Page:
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Liberal Perspective On Britains Trade Policies

.. ce was capable to compete in a free market. Nevertheless, he was concerned about protectionist policies of foreign governments. He believed that they imposed unfair obstacles for British trade (Halstead 17). However, John V. Nye expressed opposing view on this issue in his article.

He argued that the notion of Britain being the only European country engaging in free trade while the rest of states maintain protectionist policies is wrong. For his argument Nye uses trade policy of France. He claims that according to analysis of British and French trade statistics, average tariff levels in France were below of those in Britain throughout the nineteenth century. That means that French commercial policies were more liberal that those of Great Britains. The author suggests that the error was made because very little attention has been paid to the commercial interaction between Britain and France.

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Also, most economists focus on the volume of trade in the two nations while ignoring changing tariffs. John V. Nye even offers his own table of data portraying the average tariff levels of Britain and France throughout the nineteenth century. Based on this data Nye reject the idea that while Great Britain adopted free trade policy, the rest of Europe developed a system of defensive, protectionist pollicies, directed especially against British manufactured goods (Nye 2-4). Further, Douglas A. Irwin criticizes John V. Nyes position in his article Free Trade and Protection in Nineteenth Century Britain and France Revisited: A Comment on Nye.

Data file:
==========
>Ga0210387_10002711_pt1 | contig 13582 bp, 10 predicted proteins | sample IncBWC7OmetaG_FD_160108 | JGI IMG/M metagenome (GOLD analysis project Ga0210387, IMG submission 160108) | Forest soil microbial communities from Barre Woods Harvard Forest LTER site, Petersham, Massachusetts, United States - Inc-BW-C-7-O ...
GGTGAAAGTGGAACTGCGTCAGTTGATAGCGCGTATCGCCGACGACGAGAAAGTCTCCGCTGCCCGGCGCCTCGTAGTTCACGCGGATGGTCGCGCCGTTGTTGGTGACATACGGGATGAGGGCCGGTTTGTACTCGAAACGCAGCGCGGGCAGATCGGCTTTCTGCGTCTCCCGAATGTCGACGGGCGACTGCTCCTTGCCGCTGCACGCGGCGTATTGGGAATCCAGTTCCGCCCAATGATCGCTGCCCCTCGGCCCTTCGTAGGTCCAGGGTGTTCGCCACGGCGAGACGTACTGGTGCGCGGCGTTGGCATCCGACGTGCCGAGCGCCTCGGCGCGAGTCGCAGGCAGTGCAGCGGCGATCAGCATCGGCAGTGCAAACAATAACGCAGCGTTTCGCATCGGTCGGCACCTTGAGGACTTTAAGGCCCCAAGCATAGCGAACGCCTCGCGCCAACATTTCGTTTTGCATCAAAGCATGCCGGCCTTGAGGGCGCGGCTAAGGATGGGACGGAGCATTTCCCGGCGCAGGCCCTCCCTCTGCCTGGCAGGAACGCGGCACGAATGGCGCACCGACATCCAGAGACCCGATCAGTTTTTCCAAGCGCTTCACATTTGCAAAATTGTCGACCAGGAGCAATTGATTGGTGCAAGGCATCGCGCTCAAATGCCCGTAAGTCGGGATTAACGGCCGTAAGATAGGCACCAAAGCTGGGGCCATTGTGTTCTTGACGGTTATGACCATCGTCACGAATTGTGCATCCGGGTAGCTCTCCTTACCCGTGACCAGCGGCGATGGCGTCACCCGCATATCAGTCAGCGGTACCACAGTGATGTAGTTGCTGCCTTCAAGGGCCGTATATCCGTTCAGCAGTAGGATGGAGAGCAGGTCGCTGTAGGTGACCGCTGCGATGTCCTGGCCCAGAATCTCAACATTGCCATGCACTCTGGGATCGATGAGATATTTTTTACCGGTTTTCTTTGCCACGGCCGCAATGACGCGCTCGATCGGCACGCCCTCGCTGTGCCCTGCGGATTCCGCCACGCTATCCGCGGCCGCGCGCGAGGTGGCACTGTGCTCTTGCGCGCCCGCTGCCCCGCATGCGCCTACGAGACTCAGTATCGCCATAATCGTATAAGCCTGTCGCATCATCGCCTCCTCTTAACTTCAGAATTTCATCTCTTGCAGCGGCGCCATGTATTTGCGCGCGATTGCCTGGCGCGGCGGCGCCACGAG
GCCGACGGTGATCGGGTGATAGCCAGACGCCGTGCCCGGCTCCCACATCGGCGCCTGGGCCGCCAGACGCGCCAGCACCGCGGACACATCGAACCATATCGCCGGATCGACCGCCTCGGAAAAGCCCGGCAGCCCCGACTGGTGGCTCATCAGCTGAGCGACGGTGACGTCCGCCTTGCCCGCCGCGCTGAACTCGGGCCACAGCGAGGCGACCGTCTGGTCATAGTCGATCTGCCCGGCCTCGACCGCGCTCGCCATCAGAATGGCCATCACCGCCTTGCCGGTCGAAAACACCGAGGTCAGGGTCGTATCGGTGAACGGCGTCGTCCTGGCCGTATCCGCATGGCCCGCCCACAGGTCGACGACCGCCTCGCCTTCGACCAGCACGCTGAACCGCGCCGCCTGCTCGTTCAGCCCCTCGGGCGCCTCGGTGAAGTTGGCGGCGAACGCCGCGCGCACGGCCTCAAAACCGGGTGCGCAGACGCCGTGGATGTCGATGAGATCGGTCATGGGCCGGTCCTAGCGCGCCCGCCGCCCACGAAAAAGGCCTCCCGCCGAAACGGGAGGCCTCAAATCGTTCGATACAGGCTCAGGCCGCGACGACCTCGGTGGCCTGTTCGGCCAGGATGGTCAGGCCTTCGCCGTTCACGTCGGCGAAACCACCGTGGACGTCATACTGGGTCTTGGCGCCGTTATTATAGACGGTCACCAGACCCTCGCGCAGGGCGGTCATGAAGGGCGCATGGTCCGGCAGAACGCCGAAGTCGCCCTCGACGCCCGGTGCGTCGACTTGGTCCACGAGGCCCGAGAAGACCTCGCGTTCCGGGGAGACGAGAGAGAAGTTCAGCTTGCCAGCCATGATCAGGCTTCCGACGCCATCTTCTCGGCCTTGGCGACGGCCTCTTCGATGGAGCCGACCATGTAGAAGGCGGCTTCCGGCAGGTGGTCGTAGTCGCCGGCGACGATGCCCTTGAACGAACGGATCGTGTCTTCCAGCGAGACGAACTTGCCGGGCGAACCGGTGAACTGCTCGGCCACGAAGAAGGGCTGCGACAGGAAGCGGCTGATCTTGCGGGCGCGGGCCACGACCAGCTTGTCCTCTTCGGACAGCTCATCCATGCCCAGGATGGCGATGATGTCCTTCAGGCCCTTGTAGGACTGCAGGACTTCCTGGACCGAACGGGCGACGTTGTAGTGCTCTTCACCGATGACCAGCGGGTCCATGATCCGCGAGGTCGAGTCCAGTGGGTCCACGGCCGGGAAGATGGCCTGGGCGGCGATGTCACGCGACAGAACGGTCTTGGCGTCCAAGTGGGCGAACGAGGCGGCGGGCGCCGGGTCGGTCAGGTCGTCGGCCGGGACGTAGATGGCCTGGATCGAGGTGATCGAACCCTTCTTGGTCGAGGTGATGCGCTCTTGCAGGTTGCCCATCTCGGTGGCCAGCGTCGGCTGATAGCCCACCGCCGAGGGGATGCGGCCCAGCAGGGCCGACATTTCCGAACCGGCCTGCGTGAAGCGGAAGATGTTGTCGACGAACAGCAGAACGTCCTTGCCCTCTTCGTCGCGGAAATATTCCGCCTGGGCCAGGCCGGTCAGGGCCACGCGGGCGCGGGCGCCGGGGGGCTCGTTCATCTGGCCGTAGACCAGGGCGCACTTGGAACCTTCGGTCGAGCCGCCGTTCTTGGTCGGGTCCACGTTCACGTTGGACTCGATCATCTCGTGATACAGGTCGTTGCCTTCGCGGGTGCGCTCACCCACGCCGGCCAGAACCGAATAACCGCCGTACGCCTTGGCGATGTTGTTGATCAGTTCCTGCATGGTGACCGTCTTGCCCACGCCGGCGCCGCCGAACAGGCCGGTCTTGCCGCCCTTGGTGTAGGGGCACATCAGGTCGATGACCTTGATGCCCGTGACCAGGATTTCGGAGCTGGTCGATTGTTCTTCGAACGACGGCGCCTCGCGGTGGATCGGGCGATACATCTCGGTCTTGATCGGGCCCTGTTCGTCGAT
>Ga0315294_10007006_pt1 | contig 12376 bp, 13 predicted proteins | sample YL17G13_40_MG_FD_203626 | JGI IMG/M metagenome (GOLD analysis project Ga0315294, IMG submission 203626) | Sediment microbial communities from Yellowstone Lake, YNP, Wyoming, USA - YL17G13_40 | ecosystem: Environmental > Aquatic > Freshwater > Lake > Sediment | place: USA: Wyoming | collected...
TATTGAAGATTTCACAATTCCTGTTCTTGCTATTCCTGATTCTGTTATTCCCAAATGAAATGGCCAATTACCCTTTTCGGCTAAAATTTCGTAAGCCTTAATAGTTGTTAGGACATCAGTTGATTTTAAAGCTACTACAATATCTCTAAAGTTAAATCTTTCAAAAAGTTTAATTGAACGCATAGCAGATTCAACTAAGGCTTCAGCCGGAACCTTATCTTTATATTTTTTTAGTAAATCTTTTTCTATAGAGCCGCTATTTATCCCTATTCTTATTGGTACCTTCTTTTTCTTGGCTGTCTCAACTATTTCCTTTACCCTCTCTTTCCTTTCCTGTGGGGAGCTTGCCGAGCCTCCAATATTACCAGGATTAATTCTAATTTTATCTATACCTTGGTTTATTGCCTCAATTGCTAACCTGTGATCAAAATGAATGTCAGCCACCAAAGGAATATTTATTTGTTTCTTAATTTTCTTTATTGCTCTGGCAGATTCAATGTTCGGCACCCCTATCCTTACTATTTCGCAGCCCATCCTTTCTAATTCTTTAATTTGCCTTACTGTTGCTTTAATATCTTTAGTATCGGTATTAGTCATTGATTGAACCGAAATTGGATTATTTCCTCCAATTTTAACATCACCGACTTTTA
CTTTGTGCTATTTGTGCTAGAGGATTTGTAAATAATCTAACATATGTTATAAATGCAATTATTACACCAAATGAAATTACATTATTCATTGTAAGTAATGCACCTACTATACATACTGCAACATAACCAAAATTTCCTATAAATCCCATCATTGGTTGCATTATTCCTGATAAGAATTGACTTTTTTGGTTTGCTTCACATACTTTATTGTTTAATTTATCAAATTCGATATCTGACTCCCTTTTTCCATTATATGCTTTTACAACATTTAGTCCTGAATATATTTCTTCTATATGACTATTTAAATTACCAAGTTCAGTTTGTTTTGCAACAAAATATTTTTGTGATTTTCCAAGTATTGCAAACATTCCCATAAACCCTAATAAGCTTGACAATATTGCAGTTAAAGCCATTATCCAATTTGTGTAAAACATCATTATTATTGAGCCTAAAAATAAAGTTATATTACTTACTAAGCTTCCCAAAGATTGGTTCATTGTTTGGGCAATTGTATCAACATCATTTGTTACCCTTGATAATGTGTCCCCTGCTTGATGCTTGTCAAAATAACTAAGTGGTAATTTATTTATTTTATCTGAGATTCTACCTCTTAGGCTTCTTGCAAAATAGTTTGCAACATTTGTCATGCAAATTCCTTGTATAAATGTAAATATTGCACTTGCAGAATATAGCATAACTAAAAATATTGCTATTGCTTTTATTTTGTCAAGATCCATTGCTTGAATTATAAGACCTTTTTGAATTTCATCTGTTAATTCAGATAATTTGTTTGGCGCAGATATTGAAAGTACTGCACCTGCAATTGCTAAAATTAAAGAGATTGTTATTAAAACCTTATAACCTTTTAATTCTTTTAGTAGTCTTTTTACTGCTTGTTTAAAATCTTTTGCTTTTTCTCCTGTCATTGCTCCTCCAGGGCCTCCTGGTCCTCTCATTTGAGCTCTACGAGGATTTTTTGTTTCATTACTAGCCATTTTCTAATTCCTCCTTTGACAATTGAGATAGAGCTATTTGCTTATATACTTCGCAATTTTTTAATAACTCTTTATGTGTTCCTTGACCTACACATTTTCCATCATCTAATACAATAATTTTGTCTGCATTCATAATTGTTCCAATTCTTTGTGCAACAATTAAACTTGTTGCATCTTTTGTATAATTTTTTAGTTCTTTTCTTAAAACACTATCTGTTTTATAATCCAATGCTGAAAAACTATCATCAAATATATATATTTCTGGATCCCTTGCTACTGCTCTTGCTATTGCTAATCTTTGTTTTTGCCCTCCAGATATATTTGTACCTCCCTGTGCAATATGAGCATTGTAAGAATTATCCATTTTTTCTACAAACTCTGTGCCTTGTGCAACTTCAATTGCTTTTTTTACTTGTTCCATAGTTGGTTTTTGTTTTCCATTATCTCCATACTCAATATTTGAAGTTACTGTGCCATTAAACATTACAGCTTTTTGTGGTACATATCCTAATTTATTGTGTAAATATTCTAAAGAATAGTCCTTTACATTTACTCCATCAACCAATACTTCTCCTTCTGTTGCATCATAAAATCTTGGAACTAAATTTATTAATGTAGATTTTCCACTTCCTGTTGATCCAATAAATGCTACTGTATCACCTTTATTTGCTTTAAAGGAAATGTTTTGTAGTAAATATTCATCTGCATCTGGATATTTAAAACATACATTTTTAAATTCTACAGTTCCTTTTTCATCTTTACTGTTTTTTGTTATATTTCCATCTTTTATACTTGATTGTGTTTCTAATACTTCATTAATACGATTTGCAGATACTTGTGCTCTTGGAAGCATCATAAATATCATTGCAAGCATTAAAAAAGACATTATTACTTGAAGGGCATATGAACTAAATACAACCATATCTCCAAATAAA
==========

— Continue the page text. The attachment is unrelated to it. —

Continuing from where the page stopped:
Irwin argues that Nye bases his analysis primarily on figures for tariff revenue as a percentage of the value of imports, calculated using various weights (Irwin 1). The author claims that: The rate of tariff revenue is an inadequate and potentially misleading indicator of whether a countrys commercial policy tends toward free trade or protection. In examining the structure of Britains tariff in the second half of the nineteenth century, when those problems were particularly acute, I found that the tariff was carefully constructed to avoid protecting domestic producers. A cursory examination of French policy, by contrast, indicates that domestic producers were protected by substantial tariff barriers (1). In support of his claim Irwin also provides a table of tariffs on manufactured goods in 1877. For example, while paper was admitted free by Britain, France charged 6-11 percent, Germany charged 5 percent, Sweden charged 7-19 percent. Britain admitted chemicals with absolutely no charge; France taxed it at 15-19 percent, Germany taxed it at 7-22 percent. This data clearly indicates that French tariffs on Britains products ranked highest among the Europe (Irwin 6).